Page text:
Part 4: Here’s the continuation of my account of my ordeal with Typhoon Ondoy.
Still Sunday, September 27, 2009
Around 3:15 AM: I was on top of Ligaya foot bridge. What I saw from there was like a scene in a movie… Red tail lights from vehicles submerged in flood waters. I heard a man preaching that it was God’s way of letting people know that they have sinned.. etc…
Pic from Francesca In France
Imagine, if the flood waters during mid day was waist deep in front of Sta. Lucia and Robinson’s Metro East malls, how high could they have gone by late afternoon? Well some said they were chest deep, while some said “lagpas tao”.
So instead of going to Sta. Lucia, I opted to go to J. P. Rizal Street going to Marikina City.
With no electricity, I saw lighted candles on top of houses, balconies, even vehicles. The water was still high.. 2 inches above the knee for a 5’8” guy like me. On the above picture, I highlighted the areas were I had to pass through high flood waters. Below the floodwater was mud. I can feel my feet sinking into the mud in every step.
I walked straight to E. Dela Paz st. That’s where I saw several vehicles which was seemed to have been parked hurriedly, and then I realized that it was due to the current that swept them off their original place. I saw a car and an L300 van parked on a corner turned upside down.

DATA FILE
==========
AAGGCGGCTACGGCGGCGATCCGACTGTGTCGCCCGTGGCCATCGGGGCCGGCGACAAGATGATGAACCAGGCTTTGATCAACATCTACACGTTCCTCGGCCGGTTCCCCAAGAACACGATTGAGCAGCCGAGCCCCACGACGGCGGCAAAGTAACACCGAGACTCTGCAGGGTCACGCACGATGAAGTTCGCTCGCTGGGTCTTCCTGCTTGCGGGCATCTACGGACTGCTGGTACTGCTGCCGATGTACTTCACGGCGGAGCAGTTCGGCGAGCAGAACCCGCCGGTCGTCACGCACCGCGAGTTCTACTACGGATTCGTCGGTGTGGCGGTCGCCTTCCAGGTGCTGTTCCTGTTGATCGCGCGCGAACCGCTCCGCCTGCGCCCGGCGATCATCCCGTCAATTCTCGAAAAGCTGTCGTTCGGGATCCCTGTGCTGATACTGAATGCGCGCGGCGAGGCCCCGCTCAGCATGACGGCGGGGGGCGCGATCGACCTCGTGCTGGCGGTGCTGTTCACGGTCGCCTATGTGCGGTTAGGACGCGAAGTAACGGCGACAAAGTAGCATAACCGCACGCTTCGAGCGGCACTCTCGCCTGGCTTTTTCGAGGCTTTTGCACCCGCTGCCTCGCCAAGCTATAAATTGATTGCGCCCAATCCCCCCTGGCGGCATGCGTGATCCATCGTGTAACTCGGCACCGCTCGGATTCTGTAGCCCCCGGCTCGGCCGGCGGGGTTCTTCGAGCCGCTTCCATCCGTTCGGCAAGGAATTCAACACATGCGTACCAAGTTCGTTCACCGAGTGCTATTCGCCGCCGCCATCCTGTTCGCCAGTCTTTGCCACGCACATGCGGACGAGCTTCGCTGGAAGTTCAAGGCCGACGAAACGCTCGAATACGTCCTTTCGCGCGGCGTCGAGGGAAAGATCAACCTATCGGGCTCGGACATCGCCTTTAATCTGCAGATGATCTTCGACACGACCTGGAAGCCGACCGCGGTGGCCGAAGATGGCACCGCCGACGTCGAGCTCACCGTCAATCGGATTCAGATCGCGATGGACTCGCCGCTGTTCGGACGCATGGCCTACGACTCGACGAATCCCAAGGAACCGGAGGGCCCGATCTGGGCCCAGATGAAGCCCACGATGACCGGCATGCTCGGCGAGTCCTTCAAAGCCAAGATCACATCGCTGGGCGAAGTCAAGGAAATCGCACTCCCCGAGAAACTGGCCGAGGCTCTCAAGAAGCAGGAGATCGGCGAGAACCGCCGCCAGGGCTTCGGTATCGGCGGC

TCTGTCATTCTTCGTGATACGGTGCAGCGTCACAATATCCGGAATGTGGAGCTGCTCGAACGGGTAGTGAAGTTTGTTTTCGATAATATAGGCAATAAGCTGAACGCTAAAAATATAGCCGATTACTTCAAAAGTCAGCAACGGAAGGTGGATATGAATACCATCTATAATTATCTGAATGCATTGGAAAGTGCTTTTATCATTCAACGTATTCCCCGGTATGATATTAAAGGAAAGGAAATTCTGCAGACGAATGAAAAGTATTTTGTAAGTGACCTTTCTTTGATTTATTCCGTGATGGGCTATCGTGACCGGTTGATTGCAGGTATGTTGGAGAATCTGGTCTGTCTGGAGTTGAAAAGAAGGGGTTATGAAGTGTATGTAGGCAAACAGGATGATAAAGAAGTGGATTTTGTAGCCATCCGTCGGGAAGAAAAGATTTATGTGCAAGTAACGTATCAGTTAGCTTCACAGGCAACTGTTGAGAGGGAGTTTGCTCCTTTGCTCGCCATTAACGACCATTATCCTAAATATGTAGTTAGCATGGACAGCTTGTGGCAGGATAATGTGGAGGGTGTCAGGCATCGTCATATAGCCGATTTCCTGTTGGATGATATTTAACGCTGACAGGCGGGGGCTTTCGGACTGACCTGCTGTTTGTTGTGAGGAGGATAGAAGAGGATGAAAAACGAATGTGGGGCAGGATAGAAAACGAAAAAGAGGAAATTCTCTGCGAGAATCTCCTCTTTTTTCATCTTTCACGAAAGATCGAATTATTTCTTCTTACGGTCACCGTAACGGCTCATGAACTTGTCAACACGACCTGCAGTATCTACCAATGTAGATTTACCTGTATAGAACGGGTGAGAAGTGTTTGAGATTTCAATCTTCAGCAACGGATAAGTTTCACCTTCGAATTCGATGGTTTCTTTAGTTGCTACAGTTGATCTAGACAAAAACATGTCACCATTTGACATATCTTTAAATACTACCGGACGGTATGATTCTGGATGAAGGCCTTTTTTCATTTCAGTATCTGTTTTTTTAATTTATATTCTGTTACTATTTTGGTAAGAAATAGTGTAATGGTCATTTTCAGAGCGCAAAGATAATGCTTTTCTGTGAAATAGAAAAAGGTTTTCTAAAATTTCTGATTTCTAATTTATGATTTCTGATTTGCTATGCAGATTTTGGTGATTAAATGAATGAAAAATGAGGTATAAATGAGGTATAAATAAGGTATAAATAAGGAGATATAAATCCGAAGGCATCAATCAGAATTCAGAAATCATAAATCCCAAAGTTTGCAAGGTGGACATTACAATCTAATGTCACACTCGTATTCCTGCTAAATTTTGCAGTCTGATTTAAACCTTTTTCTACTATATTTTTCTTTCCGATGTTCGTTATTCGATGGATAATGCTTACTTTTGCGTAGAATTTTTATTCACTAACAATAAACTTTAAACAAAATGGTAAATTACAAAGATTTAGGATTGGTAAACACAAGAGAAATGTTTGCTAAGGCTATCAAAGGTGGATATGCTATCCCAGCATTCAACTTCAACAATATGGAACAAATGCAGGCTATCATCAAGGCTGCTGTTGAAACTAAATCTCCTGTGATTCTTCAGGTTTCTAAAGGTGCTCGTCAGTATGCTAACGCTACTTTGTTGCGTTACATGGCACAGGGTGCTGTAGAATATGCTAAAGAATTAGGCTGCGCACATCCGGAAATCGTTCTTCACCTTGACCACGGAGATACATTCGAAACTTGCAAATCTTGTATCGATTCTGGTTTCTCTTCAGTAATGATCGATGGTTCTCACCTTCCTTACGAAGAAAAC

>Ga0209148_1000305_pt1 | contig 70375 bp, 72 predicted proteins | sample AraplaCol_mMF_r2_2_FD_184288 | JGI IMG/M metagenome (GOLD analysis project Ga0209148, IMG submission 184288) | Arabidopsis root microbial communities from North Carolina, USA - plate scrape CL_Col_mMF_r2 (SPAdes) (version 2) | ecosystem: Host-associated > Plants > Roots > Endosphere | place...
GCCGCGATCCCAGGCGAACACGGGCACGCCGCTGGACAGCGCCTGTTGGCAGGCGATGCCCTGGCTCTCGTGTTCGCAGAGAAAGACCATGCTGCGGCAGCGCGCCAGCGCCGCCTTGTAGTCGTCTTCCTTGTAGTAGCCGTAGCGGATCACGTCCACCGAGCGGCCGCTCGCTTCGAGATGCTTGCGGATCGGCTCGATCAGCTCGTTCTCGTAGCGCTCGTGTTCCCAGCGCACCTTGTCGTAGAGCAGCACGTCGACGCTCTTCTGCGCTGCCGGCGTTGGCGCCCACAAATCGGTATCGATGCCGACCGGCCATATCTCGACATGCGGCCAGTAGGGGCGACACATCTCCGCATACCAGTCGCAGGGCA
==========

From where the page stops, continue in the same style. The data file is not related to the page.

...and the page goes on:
I passed by Marikina City Hall and it wasn’t spared from nature’s wrath. I remembered my friend who works at the City Hall texted me earlier saying that they are trapped at the second floor. Flood waters have occupied half of the first floor. A lot of important documents were affected and even the computers and servers that the City Hall was using are now under water. Just look at the picture below. See the water mark on the walls?
Pic from whiteboard
I was still half way home.
Around 4:00 AM: I arrived in Marikina Bayan. As I was approaching Sumulong highway (the part near Marikina Bridge), all I can see was floodwater, busted railings, and damaged lamp posts. Then when I looked towards the Marikina Bridge, I saw a lot of vehicles parked and people waiting… waiting for the high waters to subside. Think of it as scene during a Fiesta and there’s a parade with a known celebrity on it. That’s how it was. However, you won’t hear any cheering or see raised arms. All you will see are sad faces and some who’s clothes were filled with mud.
The intersection of Shoe Avenue and Sumulong highway and as far as Marquinton and Bluwave Mall was like a scene from a horror movie. It was quiet and you’ll see blinking traffic lights. Surprisingly, this part of town still has electricity even if half of it was in chest deep flood waters (as claimed by the “watchers”). Then I went towards the Marikina Bridge to see how high the Marikina River was.
The Marikina River at this time was still high and occupied much of the banks and nearby low lands. If the river was this high now… how high could it have been during mid day and afternoon?